Any city relies on their emergency services, whether it’s due to an accident or trying to help with crime. But what are those services doing in the community? The Yorkton RCMP and Yorkton Fire Protective Services updated attendees of the most recent Chamber of Commerce luncheon about what they’re doing in the community.
The lunch came in the wake of a major change for the Yorkton RCMP. It has been a week since the Yorkton Rural RCMP and Yorkton Municipal RCMP merged into one detachment, all under the same roof in city hall.
Staff Sgt. Jeff Simpson said that while it’s very early into the change, and as a result many plans are still in the future, they are excited about what having both detachments together will allow them to do. And one thing that is clear is that the change will allow them to do more both within the community and the surrounding area.
“Overall, we’re starting to see some of the benefits of the amalgamation. Our operations are running a little bit more smoothly and seamlessly between the previously two detachments in the area, and we hope that continues.”
With the efficiency that the change brings, the RCMP has been able to extend 24-hour policing to the entire area, not just the City of Yorkton. The change also allows teams easier coordination, as crime doesn’t limit itself to municipal boundaries.
The RCMP is also creating more teams within the region. A third person has been added to the Crime Reduction Unit (CRU), up from two people previously. The city now has it’s own three-member General Investigation Section (GIS), which it did not have before the change. There will also be an officer permanently attached to the schools with the creation of a full-time School Resource Officer (SRO). While Simpson noted that they always tried to be involved in the schools before, having a full-time officer allows them to do more.
“With that position we’re hoping to hit some of these problems on a proactive basis. That would be one of the jobs of that unit, some education, some awareness, maybe even some peer mentoring, to get ahead of those problems at the beginning stages.On the other side, we use our crime reduction unit and our police officers to tackle it from an enforcement perspective… By being able to build upon these specialty units we’re sometimes able to tackle these problems from two different angles.”
Yorkton has a relatively high number on the Crime Severity Index (CSI), a number compiled by Statistics Canada to see where and what crime is happening in the country, which Simpson reflected on in the presentation.
“Some things we can prevent, whether through education or proactive policing, and other things we can’t prevent, they just happen. No matter how many cars are on the street, it doesn’t necessarily prevent a domestic assault from happening within a house, or a drug sale from happening, or a drug sale from occurring, or a homicide, necessarily, from taking place. I’d like to say we use those statistics, along with a number of other internal measures, to see where those peaks and valleys are happening and direct resources accordingly. Not only the types of crimes, but where they’re occurring, what time they might be occurring at, who they may be occurring by. There’s a number of factors that we change and alter our policing service delivery model based on.”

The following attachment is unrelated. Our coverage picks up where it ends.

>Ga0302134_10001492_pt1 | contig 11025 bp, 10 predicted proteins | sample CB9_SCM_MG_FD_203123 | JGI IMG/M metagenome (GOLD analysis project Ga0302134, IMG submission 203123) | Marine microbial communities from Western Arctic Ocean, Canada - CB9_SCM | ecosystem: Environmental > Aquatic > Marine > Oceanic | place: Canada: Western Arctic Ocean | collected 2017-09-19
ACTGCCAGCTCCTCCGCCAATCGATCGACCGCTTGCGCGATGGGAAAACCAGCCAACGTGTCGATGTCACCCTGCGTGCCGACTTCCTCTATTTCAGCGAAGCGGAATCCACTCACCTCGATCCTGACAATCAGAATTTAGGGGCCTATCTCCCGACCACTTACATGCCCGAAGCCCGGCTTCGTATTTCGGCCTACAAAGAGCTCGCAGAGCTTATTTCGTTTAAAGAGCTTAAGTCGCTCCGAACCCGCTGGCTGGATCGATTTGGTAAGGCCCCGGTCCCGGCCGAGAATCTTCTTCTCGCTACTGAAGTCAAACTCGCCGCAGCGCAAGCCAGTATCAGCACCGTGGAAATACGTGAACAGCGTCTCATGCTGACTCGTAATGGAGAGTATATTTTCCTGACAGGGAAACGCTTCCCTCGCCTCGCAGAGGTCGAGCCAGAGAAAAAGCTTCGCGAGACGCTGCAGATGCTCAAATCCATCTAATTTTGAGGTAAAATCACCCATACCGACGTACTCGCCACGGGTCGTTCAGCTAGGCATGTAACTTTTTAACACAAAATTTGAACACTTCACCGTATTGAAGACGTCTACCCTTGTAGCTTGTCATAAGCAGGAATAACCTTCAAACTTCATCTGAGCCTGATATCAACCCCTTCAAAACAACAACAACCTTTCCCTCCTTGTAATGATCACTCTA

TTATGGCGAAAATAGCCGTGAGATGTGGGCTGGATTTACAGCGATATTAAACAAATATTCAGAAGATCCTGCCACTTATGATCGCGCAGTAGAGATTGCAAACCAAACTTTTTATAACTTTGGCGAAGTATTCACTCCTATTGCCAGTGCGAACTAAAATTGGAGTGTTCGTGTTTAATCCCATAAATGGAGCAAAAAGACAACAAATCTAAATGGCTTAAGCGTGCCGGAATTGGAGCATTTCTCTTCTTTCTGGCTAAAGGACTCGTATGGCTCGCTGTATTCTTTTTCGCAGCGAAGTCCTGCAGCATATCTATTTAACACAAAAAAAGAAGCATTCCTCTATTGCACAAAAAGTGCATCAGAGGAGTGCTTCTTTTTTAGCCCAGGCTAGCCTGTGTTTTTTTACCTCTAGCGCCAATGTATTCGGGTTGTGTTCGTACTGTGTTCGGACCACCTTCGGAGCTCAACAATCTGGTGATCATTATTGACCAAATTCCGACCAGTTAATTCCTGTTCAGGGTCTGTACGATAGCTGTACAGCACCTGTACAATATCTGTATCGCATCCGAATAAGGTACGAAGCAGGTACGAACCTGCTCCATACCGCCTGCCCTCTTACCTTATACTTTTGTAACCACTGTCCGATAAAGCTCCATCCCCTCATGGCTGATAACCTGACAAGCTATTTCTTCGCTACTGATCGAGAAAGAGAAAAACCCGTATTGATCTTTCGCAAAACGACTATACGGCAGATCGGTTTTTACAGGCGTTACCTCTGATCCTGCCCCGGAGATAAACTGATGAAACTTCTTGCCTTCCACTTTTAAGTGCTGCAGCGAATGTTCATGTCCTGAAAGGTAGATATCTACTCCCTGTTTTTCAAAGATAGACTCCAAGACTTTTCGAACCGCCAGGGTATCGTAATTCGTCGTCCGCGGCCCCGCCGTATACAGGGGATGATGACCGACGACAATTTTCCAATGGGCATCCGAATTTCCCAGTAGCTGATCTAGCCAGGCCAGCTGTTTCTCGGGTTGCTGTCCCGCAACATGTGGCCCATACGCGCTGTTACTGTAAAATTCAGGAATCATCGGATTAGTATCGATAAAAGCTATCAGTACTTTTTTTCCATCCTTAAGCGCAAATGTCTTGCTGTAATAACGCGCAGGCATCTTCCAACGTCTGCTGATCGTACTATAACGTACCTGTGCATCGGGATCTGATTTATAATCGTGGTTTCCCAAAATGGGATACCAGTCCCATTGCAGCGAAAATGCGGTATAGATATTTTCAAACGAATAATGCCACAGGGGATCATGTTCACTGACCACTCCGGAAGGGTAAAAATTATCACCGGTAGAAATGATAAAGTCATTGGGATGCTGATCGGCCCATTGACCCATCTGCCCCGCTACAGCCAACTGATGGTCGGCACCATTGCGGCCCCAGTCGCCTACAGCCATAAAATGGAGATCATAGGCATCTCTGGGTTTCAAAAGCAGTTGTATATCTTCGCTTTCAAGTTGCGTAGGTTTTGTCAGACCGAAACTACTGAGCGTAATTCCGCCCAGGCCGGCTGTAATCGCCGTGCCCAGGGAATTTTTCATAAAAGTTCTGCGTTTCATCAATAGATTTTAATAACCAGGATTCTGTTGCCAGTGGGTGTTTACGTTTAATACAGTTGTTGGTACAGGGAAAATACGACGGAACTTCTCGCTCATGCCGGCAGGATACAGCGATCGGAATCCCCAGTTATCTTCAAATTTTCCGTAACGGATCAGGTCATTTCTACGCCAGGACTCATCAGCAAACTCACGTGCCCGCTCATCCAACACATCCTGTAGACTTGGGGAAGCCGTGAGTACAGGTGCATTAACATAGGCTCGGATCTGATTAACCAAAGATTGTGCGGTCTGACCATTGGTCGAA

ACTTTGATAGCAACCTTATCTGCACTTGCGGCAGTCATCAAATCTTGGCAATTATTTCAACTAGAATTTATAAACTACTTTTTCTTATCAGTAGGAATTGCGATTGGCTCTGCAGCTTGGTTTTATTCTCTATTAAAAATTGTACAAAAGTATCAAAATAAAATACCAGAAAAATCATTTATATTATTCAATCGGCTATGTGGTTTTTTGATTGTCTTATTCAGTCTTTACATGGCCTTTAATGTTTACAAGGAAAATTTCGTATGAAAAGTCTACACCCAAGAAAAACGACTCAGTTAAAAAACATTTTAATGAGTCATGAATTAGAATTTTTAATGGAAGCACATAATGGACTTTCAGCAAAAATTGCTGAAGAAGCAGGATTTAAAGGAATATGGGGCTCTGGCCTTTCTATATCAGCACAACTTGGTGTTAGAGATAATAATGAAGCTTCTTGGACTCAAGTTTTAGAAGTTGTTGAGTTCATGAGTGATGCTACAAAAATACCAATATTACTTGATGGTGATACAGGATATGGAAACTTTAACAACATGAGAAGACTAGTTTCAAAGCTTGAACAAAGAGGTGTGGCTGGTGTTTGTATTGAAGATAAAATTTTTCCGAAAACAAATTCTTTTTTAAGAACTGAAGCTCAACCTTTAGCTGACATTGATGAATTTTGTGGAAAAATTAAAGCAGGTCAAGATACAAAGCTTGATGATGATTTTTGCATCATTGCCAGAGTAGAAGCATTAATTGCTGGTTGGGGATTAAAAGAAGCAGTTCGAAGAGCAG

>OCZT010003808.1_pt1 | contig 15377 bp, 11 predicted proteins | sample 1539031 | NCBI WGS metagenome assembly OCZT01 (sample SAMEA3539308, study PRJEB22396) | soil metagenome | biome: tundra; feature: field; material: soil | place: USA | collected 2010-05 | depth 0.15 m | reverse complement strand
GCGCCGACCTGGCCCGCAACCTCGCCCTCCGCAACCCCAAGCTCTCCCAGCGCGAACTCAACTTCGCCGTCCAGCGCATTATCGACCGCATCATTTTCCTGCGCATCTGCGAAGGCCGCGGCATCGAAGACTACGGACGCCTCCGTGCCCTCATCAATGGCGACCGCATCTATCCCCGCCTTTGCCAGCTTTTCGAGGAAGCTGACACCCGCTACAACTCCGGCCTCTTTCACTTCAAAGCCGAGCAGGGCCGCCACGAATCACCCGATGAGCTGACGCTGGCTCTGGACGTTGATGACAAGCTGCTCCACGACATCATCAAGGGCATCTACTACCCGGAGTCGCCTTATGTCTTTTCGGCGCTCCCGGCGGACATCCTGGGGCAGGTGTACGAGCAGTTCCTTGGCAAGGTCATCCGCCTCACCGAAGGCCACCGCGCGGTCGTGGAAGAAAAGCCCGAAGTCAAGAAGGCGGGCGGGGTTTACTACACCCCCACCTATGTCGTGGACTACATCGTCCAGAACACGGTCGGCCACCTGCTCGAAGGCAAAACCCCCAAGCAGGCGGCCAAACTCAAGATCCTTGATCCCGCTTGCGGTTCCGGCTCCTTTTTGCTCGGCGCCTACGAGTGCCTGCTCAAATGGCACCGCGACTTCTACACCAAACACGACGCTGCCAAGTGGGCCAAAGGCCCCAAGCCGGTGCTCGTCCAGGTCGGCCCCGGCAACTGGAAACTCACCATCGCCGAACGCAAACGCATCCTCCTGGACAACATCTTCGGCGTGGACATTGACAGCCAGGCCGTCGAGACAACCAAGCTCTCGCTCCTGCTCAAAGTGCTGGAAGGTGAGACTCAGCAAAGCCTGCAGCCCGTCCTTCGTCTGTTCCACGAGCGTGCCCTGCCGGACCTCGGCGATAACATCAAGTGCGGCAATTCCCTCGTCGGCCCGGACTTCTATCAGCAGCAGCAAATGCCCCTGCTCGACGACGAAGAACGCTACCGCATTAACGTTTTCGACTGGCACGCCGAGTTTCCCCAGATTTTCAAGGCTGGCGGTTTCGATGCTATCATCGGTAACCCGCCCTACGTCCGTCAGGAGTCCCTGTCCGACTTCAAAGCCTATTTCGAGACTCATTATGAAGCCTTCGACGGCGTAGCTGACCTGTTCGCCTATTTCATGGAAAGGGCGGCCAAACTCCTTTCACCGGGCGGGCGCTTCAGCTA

Yorkton Fire Protective Services was represented by Fire Chief Trevor Morrissey. He talked about how Yorkton is becoming a model for fire services in Canada.
“Mid-size cities have an issue with where they go with staffing, to ensure that they are providing a great initial response and a great depth of service. We’ve come up with a model, working with our management and staff, which has proven to work.”
That model is their temporary firefighter program. The program exists to help fire departments cover staff absences without overtime costs. When a full time member needs time off, whether for vacation, illness or other reasons, they have people in place who can fill that position. It helps with the budget, but it also helps with the work-life balance of members, preventing the burnout that comes with working long hours with little time off.
Part of making the program work was that the entire department is on board, said Morrissey.
“We’re fortunate enough that our staff have really bought into the program and they provide input to help make it better. I think that’s the key part, when your staff works together to make it work, it will work.”
The department is also working with fire underwriters, Morrissey said. They have improved their service, and the goal was to prove to insurers that there is less risk for businesses in Yorkton, something that would be a high priority for a Chamber of Commerce luncheon. The end goal would be to see insurance rates go down in the city, because Morrissey said they will prove that the businesses in town are at less risk than they might be if they were located elsewhere, thanks to changes made within the department.